Time seems to be the central theme of the animated shorts for the Oscars this year, as all of the animated shorts have some semblance of the theme of time. Most of the shorts spend their story examining the beauty of the past and the present, while others examine the tragedy of the past, the present, and the future. As with most years at the Oscars, you won’t always find typical animated entries, but this year’s crop have been quite special and incredibly thought provoking. I take a second glance at the shorts this year, and what I am voting to win come February 26th.
ACADEMY AWARD NOMINEE – It’s devastating how truly life can change from one extreme to another. One moment we’re enjoying life and soaking in an afternoon, and the next we’re facing guilt and horrific loss. “Borrowed Time” is a very on the nose description of what Andrew Coats and Lou Hamou-Lhadj’s narrative entails, but it still manages to be an emotional and brutally heartbreaking tale about loss and death. An aging sheriff stands on the edge of a cliff. It’s the very same cliff that has haunted him his entire life no matter how hard he has tried to forget it.
In a year where Hollywood is trying very hard to resurrect the star studded Western once more, Ti West comes along and casts Ethan Hawke in one of the most simplistic love letters to the sub-genre ever filmed. “In a Valley of Violence” doesn’t so much have a narrative as it has a string of events that coincide with one another, leading in to a chain of revenge, violence, and death. Ethan Hawke’s character isn’t a hero, and John Travolta’s character isn’t entirely villainous, they’re both pushed in to unfortunate corners. It then becomes a bunch of scoundrels striking one another down thanks to the actions of one individual who sets up a huge string of events that slam in to one another in bloody chaos. Ethan Hawke stars as enigmatic Paul, a lone drifter who has only his side arms, his horse, and his loyal dog Abbey by his side.
John Sturges’ “The Magnificent Seven” is such a pitch perfect example of how to accomplish a remake. And Sturges has his work cut out for him as “The Magnificent Seven” is a remake of Akira Kurosawa’s “Seven Samurai.” Kurosawa’s film was already considered a classic by 1960, and was a juggernaut of foreign cinema that influenced filmmakers and studios worldwide. Even today its influence over cinema is immense. So it’s no small feat that “The Magnificent Seven” is just as good as the original and can stand side by side with it as another version of the tale that is as compelling and action packed. In fact Kurosawa loved it so much he allegedly sent Sturges a ceremonial sword as a bid a token of approval for his version.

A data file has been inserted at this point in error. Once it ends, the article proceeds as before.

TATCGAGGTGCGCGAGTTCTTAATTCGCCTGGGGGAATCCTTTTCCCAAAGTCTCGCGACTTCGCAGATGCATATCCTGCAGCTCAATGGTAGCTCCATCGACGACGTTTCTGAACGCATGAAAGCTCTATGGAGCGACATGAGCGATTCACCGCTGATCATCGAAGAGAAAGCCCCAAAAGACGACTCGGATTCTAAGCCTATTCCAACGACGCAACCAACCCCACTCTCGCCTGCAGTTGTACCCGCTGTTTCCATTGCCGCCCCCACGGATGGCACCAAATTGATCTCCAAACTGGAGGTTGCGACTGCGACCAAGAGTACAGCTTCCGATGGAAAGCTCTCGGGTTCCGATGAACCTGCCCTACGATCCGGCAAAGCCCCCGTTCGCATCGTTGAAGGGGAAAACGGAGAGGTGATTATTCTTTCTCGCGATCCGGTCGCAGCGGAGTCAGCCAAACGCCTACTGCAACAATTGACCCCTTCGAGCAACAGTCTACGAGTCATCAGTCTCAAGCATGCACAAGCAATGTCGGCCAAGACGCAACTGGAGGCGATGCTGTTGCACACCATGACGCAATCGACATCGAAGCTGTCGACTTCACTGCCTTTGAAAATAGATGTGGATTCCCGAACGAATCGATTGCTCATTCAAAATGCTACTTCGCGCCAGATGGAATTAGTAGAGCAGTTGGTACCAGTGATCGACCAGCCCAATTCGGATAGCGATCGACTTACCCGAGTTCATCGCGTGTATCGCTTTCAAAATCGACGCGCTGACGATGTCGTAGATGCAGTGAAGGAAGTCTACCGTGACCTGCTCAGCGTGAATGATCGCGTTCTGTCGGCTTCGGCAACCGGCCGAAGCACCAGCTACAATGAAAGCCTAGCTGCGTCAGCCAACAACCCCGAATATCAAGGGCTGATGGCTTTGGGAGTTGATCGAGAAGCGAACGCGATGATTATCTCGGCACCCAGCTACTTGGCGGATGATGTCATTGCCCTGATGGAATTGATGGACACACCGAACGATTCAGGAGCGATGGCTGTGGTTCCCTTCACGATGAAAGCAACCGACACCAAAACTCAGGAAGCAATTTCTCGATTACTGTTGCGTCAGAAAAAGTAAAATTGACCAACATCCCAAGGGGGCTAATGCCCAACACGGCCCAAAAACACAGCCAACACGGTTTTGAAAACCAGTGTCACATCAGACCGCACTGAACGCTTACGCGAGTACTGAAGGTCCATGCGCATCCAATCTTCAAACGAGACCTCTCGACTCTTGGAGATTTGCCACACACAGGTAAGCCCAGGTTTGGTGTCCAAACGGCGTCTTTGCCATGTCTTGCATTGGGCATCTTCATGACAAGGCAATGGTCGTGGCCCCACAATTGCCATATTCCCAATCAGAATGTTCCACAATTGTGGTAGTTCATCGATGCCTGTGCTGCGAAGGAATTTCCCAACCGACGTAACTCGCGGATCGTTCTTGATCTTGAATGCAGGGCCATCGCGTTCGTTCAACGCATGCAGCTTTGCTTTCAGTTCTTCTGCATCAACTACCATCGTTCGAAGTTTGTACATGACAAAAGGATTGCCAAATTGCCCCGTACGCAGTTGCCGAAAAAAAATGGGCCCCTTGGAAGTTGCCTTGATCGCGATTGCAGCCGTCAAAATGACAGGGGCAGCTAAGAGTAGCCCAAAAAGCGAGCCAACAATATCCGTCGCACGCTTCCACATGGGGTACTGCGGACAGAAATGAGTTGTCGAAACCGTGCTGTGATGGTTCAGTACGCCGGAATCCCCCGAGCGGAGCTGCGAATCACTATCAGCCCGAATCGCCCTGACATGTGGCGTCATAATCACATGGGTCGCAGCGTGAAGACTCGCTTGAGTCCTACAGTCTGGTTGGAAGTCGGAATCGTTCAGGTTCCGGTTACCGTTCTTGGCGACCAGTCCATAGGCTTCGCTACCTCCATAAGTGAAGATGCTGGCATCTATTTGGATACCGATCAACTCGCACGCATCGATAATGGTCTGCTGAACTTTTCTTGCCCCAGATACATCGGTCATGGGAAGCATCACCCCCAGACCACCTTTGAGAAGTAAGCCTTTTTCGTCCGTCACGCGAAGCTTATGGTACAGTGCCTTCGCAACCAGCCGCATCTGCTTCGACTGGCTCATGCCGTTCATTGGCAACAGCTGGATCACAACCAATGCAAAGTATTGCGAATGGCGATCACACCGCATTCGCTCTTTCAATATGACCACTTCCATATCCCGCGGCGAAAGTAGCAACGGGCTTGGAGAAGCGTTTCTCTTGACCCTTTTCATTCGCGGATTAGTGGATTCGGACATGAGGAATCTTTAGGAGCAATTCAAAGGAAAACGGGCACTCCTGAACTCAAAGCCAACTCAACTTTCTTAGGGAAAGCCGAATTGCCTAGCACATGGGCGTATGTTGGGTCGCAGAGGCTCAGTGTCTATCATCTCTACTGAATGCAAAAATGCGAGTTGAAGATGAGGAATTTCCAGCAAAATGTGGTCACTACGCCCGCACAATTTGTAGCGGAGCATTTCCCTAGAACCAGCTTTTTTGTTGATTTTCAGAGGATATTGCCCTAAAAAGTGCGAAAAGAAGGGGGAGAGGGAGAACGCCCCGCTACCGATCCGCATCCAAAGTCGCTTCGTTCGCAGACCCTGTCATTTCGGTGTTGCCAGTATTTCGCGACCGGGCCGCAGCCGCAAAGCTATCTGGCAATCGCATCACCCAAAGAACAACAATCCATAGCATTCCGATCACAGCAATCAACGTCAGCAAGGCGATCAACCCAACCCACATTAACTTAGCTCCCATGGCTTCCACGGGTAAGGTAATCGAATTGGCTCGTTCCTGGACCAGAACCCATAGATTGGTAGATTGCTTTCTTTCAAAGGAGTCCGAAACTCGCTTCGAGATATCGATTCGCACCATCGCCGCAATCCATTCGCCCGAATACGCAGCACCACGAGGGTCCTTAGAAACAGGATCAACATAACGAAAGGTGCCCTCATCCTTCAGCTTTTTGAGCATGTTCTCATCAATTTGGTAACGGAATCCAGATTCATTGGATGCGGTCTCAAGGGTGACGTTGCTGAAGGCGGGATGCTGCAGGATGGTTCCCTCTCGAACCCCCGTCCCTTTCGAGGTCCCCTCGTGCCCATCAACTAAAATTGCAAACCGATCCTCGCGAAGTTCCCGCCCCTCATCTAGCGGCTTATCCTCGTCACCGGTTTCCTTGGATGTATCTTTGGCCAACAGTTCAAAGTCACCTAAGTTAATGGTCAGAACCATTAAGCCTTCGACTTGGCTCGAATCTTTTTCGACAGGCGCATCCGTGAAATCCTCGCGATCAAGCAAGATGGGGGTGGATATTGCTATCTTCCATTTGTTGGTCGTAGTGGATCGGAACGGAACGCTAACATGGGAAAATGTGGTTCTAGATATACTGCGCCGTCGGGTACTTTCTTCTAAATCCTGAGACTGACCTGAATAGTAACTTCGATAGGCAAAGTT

Fred Zinnemann’s classic Western is an absolute masterpiece that continues to hold its place as my favorite Western of all time. It’s a marvel of cinema, and a wonderful dramatic thriller set in the old West and ponders on the question of what happens when the helpers need help. It’s also a stunning albeit cynical glimpse at the ultimate summary of a hero and how they can sometimes be cast aside by those that they’ve protected for so many years. Gary Cooper’s role as Will Kane is absolutely pitch perfect, especially when it pertains to his role as a man desperately seeking help in staring down imminent death and settling score that will meet him at the end of his day, no matter what he does.
“Fievel Goes West” is a childhood favorite and a fitting end to the legacy of Jimmy Stewart. Not only does Stewart play an old dog who was once an old West hero, but Stewart was a man very fond of family friendly entertainment. “Fievel Goes West” is a film just as good as the original where the Mousekewitz family find themselves being exploited by a capitalist cat who wants to enslave the mouse community before eating them. Masquerading as a Southern mouse promising a new start in the old west town of Green River, the Mousekewitzes make another trek in to a new frontier after the crowded slums of New York didn’t quite work out for them.
Director Quentin Tarantino has apparently had enough of delivering fans films that are mash ups of genres he loves and instead seems to want to challenge his audience the older he gets. Any artist grows the older they become and Tarantino has grown, exploring cinema that’s gradually more polarizing and alienating as time goes on. Quentin Tarantino hasn’t lost his ability to tell a story and unfold an interesting narrative, as he’s hellbent on exploring a character piece that’s less action and call backs to past genres, and more of an implementation of certain genres to create what has been his most divisive film to date.
With “The Revenant,” Alejandro González Iñárritu pulls off a wonderful vision with amazing cinematographer Emmanuel Lubezki, posing the wilderness of South Dakota as something of an omnipresent force that works against every single character from the moment we step on to the snow covered woodlands. “The Revenant” works around a simple tale of revenge and enduring the elements all to convey the sheer unforgiving world that protagonist Hugh Glass has to venture across simply to avenge his own son. The weather and terrain holds no prisoners and garners zero bias, enduring the war of man and being covered in the blood of the violated while offering as much punishment as it’s dealt. Director Iñárritu’s “The Revenant” is a grueling epic that views what lengths main character Hugh Glass is willing to go through to ensure justice is served.